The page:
I fought very hard to have the original proposals identify “community”. But they did not want to. Interestingly, eight years later, they accepted it; it is written in the law today. It describes who and what a member of a community constitutes.
I then realised that I have to operate within this legislative framework. When I mentioned a traditional authority for Afrikaners in Parliament for the first time, I was told that I would have to have communal land. Minister Nickey Iyambo – as Minister of Regional and Local Authorities – also said we should apply for communal land, but that was that.
We participated in the 1994 elections because we realised that we did not have representation on the traditional council that advises the President. We realised that our advice would dissipate. The only other platform was that of Parliament.
But all my efforts came to naught. We are now completely blocked. Now we don’t even have the opportunity to make contact with other leaders. So we feel the time is ripe to re-think the notion of a traditional authority for Afrikaners.
What arguments were made against a traditional authority for the Afrikaners?
- The only issue was communal land. Not all traditional authorities have inherited chiefs. Some just got it, and the law makes provision for the election of chiefs.
“Why don’t you just buy four farms to call your own?” said Pres. Pohamba…
When we raised this matter with President Pohamba at an earlier opportunity, he asked: “Now why don’t you just buy four farms to call your own?” I told him that would mean that the land is commercial. We would have to buy with our own money, to give to Government which in turn would then apportion us communal land. We asked him to help in the same manner the Tswanas and San people were assisted.
Something that is important to mention here is that 20 years after traditional authorities gained recognition, there are still no legal boundaries of traditional areas.
- That is why there are fights among the Kavangos and Oshiwambos over a small town. They cannot go to court, because there are no laws dealing with this. This is a major shortcoming and should be looked at. I am just mentioning it. It is not just us who are standing on the wrong side.
This isn’t about race – it’s about cultural groups:
I also told President Pohamba that traditional authorities should not be for ‘whites’, ‘blacks’ or ‘brown; people. It is about cultural groups. That is why we are saying a traditional authority for Afrikaners. We do not exclude the Germans, but they have to do their own thing.
- The Afrikaners, Basters and brown people form a language community; this is a common ground. But according to the definition, we all have to stand on our own. You can have an overarching entity, but everyone must stand on his own.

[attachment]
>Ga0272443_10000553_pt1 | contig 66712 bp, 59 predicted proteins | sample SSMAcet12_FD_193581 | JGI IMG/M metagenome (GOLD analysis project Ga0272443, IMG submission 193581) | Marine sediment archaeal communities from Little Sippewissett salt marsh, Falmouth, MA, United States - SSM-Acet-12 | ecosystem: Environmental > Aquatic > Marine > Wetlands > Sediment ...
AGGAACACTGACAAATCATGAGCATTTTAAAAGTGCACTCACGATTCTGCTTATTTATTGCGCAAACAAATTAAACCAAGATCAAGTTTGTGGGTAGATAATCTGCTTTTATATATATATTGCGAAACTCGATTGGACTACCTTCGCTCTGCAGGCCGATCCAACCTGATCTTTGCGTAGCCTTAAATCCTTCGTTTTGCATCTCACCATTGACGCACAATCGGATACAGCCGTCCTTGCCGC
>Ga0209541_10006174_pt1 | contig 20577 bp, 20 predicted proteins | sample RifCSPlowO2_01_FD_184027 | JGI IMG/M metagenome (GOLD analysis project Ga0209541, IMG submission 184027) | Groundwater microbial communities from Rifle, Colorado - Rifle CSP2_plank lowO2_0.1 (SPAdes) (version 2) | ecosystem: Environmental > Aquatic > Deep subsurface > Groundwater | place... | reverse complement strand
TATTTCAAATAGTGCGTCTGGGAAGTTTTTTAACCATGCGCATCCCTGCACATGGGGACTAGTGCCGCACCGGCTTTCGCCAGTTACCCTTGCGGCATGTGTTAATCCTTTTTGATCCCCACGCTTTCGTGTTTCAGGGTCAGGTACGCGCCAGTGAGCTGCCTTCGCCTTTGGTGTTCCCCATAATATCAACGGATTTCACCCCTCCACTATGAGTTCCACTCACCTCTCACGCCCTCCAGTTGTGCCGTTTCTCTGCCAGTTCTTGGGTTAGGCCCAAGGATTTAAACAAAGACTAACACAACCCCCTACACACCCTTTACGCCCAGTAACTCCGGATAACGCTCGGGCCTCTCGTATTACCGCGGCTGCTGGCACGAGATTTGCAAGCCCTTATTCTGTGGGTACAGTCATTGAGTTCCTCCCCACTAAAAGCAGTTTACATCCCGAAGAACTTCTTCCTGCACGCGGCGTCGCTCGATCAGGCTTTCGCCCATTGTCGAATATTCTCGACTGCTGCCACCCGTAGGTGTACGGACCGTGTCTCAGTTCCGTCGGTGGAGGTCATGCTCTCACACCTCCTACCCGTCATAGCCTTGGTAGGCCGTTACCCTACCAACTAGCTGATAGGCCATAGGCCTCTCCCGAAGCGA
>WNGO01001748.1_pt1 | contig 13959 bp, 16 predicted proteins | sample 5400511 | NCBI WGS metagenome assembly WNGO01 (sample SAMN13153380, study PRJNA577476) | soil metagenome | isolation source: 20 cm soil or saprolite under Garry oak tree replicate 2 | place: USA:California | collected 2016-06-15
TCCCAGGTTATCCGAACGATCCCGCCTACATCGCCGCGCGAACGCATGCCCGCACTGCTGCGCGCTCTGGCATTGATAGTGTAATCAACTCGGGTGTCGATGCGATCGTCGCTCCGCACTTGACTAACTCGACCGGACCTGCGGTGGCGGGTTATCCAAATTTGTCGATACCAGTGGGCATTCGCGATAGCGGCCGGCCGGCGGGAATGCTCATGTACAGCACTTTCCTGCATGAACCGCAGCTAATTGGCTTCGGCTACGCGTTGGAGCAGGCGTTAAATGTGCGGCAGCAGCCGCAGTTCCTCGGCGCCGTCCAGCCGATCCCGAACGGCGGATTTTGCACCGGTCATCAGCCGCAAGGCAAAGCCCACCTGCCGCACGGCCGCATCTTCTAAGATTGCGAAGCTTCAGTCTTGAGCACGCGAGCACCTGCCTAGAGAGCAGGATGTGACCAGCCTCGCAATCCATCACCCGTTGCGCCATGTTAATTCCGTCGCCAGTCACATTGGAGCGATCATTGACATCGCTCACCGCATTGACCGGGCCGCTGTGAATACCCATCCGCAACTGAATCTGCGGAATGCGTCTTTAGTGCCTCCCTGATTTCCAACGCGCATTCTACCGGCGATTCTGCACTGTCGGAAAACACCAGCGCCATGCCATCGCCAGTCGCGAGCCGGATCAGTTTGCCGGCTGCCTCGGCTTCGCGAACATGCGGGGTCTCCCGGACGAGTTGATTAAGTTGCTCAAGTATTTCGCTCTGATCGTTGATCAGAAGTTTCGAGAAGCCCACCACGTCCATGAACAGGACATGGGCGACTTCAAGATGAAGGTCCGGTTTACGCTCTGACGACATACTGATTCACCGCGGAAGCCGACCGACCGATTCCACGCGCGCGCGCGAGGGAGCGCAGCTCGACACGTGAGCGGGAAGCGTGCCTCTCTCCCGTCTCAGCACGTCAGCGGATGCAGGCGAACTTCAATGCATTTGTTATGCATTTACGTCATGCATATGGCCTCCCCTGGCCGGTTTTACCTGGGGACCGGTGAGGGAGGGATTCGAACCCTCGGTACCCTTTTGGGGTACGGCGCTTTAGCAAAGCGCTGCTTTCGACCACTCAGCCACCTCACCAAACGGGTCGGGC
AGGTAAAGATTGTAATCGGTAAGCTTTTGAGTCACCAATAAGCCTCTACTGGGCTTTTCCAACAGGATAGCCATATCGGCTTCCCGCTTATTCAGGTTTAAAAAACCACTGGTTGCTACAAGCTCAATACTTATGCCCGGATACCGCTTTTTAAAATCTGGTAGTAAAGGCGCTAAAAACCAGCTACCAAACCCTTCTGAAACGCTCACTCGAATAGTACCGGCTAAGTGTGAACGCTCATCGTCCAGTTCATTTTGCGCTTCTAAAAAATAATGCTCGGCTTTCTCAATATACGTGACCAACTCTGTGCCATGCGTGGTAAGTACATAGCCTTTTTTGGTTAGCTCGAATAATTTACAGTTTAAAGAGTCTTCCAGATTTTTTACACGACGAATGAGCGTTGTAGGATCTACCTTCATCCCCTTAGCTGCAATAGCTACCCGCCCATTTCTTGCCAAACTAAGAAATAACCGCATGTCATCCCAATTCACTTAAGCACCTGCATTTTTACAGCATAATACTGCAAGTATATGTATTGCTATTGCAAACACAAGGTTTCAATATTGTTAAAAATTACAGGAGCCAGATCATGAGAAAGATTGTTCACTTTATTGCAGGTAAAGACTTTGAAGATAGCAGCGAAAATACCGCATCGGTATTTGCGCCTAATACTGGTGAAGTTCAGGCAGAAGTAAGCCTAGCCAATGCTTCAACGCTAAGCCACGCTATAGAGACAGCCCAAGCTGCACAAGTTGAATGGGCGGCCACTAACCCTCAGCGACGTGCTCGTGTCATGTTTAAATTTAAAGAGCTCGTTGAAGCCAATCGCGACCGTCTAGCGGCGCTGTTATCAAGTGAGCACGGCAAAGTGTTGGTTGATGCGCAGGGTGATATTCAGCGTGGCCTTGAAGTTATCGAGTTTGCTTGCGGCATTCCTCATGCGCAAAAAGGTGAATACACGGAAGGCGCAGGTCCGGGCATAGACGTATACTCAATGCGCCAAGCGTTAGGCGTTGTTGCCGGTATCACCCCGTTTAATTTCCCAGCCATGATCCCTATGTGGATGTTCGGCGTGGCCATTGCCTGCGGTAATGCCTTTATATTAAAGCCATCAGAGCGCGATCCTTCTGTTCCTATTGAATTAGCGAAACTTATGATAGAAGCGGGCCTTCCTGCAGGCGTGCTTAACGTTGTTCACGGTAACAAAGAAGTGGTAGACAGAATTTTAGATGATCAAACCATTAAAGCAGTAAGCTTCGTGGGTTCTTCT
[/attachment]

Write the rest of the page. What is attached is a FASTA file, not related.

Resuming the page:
To go back again, in 1989 we invested the funds of the defunct Suidwester (newspaper). Those funds were never used for political purposes, but for cultural purposes.
We used the interest on the investments to sponsor schools that belonged to the Christian Afrikaans Education Association. We subsidised N$2 million over 16 years of the existence of these schools. I never used that money for MAG. We continued to exist because we had a seat in Parliament. We received N$250 000 per year.
We then decided to use the funds to build an archive. After we drew up the plans and asked for quotations, our shares fell by 30 percent. That was a hard knock, but we did not stop with the project. We have completed the ground floor. We hope to have completed the building by March next year, although it may take another couple of years before it will be operational because we just simply do not have money. But now we have a place where people can send their documents to. This is a place where their documents can be protected.
Is it only for Afrikaners?
- Anyone can do it. We as Afrikaners are prepared to learn from others, and vice versa. But the focus will be on the Afrikaners.
We have a self-help trust, so we never asked anyone anything. But the rug was pulled from under our feet; we have lost our seat. We cannot continue on our own. We don’t have a platform where our leaders can make contact with others.
We cannot advise the President; we cannot sit at meetings, and we cannot learn from other cultural groups, and they cannot learn from us. I think President Pohamba understood the idea. I don’t think anything will happen overnight, but we will continue with the self-help trust, and we will continue to lobby for a traditional authority. It will open the door for the Basters and brown people if we can get it.
Everyone is entitled to have a central place they can call their traditional area, if we are all treated equally. It is about Article 10 of the constitution.
For years millions upon millions of dollars have been pumped into other traditional authorities, while the three communities – the Afrikaners, Basters and brown people – stand on the outside. This is not right. This is a task the Swapo Party government should consider within the next five years. Personally, we would welcome this greatly; every cent counts to make the archive operational.
What is the feeling among Afrikaners?
- Those who support us are behind us. We have their support, but we don’t have Afrikaners who are financially strong. What people don’t understand is that the Afrikaners are farming communities and they usually have debt. The people have the spirit, but they don’t have the money.
People could argue that MAG has lost its seat because there is not enough support for the idea of a traditional authority for the Afrikaners.
- I would not say that. One of the biggest disappointments while I was in Parliament is that I could not convince Government to do a census on the basis of ethnicity. They [Government] go according to language groups.